CSO Security Standard, lesson two: Embrace IT consumerization

Barry Caplin, CISO for the State of Minnesota Department of Human Services, says there's no running from the tidal wave of consumer technology in the enterprise. Better to ride the wave instead.

Next up at the CSO Security Standard this morning is Barry Caplin, CISO for the State of Minnesota Department of Human Services. His message: Stop fighting against IT consumerization and make it work.

Mobile devices have been with us for quite some time, he noted. But everything changed on April 2, 2010 when Apple unveiled the iPad. By the middle of last year, for the first time, tablet and smartphone sales outpaced that of PCs.

"Mobile, cloud computing, IT consumerization and social media are all connected. We can't approach them as separate things," he said. "What businesses need more than anything is mobility, the ability to bring information out to the customer, wherever they may be. To that end, you need to be able to work with consumer devices."

It used to be that you could just say no and it worked, he said. Not any more.

One day two and a half years ago, Caplin recalled, he got a phone call about how two people were in a meeting taking notes on iPads. He was caught off guard, but had to figure out how to make the use of iPads and other devices work. He couldn't just say no. He entered what he called the five stages of tablet grief:

1.) Surprise

2.) Fear

3.) Concern

4.) Understanding

5.) Evangelizing

Once he reached four and five, Caplin said he had to address potential exposure of data and malware. But it wasn't all that daunting, because, as he put it, "We already had these problems on other devices before. The goal was to take our existing controls and move them forward."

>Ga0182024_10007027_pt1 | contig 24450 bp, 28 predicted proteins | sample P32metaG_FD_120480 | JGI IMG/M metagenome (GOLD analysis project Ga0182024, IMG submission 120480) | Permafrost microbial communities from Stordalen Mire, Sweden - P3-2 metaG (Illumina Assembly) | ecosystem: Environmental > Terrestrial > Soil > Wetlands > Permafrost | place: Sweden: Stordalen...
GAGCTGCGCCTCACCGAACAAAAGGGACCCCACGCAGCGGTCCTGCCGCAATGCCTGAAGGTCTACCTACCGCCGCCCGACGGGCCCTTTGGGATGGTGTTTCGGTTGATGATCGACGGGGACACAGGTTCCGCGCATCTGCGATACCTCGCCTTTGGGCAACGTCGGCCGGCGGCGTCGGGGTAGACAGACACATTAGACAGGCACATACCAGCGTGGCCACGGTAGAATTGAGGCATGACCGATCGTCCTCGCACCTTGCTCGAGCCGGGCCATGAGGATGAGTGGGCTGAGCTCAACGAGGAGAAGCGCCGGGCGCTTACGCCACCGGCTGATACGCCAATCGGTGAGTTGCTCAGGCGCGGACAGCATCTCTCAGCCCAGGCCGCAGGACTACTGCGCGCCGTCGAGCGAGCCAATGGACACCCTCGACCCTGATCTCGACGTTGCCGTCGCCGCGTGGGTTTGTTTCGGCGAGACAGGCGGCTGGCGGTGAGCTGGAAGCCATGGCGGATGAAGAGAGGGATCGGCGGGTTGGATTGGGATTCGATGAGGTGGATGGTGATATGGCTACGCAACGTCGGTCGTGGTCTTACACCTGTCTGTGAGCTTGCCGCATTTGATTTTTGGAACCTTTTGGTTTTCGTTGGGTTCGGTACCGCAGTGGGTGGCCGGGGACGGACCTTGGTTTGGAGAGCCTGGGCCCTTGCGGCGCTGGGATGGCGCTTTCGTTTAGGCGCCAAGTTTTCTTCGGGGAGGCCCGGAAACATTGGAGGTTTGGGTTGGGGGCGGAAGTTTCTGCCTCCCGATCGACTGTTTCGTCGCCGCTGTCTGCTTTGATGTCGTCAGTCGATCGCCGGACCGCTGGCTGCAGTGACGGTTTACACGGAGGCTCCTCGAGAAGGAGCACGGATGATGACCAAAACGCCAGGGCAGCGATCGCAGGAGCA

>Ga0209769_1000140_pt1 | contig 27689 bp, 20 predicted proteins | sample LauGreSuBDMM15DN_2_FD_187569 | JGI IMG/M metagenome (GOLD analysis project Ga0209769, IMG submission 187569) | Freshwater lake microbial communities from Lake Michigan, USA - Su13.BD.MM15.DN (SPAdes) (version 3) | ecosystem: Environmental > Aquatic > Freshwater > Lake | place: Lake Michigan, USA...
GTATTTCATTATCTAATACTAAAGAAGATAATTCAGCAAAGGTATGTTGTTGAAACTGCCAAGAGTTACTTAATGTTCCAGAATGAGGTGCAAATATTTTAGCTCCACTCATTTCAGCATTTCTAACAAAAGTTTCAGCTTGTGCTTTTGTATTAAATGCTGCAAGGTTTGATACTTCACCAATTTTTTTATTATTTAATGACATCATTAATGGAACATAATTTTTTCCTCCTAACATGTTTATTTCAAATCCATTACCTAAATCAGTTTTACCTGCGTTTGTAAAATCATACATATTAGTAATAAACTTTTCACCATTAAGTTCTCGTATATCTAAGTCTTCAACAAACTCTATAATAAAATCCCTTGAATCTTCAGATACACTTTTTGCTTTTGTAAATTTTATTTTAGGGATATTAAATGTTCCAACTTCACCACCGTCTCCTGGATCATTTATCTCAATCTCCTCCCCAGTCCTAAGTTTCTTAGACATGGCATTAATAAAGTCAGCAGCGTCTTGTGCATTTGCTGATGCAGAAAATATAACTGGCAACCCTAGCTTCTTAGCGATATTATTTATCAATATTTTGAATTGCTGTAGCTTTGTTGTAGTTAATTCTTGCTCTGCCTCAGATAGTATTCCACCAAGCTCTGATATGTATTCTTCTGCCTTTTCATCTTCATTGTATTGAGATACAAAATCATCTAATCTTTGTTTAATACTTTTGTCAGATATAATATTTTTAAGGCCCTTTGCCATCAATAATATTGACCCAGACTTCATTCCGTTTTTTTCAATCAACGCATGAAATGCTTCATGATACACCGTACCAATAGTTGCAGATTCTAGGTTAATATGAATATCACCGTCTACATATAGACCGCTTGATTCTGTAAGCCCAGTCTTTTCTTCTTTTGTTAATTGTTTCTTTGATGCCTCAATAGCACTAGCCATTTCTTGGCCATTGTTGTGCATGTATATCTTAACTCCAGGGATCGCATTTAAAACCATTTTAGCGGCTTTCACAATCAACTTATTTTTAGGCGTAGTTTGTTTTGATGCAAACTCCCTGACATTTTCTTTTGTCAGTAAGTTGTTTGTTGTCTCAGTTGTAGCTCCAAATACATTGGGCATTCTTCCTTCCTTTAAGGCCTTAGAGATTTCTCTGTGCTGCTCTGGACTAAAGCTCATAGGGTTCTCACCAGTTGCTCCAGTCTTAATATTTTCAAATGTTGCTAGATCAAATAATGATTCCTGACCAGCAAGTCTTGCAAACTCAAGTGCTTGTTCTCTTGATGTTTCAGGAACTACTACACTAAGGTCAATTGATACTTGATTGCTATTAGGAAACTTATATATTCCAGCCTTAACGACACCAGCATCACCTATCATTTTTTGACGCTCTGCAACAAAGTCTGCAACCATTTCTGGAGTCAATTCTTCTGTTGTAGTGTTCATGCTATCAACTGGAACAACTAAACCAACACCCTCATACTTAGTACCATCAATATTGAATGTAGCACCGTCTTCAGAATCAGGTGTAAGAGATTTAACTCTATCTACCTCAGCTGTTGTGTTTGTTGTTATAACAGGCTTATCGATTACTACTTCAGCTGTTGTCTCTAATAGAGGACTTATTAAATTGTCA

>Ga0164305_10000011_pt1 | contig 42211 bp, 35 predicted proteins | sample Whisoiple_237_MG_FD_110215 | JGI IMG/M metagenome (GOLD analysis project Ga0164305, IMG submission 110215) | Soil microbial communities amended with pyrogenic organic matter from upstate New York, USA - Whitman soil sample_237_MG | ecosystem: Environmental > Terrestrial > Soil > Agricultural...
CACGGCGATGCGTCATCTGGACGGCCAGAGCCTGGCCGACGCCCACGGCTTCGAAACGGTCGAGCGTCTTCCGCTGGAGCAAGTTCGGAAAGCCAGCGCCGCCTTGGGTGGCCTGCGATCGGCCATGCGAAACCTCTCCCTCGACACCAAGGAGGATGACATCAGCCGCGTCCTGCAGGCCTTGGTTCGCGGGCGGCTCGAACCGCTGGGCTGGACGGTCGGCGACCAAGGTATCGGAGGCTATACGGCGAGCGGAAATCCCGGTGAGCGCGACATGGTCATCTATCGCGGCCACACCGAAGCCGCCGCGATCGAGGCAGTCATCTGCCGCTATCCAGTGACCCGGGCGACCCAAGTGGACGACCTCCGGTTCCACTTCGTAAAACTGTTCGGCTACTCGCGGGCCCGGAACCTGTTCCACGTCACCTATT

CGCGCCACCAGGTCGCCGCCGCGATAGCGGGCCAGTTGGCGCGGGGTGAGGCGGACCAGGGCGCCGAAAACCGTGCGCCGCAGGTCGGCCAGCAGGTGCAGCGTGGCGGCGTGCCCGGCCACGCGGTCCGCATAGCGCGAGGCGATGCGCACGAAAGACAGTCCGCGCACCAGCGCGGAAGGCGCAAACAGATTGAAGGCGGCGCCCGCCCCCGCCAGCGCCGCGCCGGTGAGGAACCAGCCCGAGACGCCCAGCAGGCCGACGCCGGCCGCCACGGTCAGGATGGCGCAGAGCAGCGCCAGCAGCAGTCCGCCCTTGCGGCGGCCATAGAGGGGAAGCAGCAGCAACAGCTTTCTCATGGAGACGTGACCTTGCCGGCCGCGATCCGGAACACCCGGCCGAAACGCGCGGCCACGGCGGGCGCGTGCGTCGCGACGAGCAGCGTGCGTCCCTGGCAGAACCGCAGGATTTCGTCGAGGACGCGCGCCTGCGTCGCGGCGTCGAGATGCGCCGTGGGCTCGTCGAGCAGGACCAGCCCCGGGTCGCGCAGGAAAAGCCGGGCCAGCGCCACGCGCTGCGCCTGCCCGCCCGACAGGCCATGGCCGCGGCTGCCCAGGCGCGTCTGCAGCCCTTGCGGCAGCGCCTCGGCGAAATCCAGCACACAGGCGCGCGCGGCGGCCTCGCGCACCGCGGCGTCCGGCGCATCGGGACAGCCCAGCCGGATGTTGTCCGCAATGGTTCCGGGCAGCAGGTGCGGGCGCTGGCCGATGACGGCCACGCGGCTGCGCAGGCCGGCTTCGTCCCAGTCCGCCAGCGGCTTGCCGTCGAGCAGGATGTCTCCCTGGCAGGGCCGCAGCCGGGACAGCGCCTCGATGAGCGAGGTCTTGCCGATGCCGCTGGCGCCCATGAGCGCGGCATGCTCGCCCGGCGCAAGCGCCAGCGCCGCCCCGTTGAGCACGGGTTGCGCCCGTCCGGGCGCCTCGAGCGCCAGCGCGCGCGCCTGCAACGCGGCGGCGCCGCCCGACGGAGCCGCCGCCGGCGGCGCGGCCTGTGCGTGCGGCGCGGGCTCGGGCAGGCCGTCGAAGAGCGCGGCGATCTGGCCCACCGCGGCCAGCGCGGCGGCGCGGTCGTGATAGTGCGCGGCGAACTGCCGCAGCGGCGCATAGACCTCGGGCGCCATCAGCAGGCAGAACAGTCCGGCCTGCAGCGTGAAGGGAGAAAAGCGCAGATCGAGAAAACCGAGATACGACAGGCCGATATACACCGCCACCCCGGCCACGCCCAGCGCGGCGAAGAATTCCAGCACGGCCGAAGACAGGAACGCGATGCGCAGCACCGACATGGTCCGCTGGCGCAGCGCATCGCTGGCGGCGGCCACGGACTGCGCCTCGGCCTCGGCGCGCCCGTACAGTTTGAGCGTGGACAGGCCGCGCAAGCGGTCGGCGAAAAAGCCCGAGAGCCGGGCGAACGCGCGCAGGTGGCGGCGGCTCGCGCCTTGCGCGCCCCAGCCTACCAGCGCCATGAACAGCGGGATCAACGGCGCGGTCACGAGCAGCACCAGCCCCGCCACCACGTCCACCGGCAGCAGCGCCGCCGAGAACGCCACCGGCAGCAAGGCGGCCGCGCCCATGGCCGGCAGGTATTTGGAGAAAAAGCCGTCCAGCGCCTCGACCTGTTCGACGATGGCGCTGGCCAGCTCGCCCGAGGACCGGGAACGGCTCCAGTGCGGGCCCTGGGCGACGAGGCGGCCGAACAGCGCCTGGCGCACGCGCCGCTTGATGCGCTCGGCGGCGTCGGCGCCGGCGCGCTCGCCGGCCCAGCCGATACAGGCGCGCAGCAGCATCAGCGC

He described things to work on:

--Vetting flaws and patches

--Getting ahead of the legal challenges that come with people putting messages on Twitter and Facebook from their portable devices.

He has identified a lot of decent BYOD security solutions, including:

--Sync -- network or OTA

--VDI-- Citrix or similar

--Containerization: Sandboxing, for example

--Avoiding direct connections; not allowing consumer devices to be directly connected to the network.

There's no need to reinvent the policy wheel, he said. If you have an acceptable use policy, just extend it to consumer mobile devices.

The big rule in the state's policy: No government records on the devices.

He ended by noting that younger up-and-coming employees have expectations that they will be able to use their personal technology for business. If they are told they can't, they will go work elsewhere. Enterprises need to be prepared for that.

Copyright © 2012 IDG Communications, Inc.

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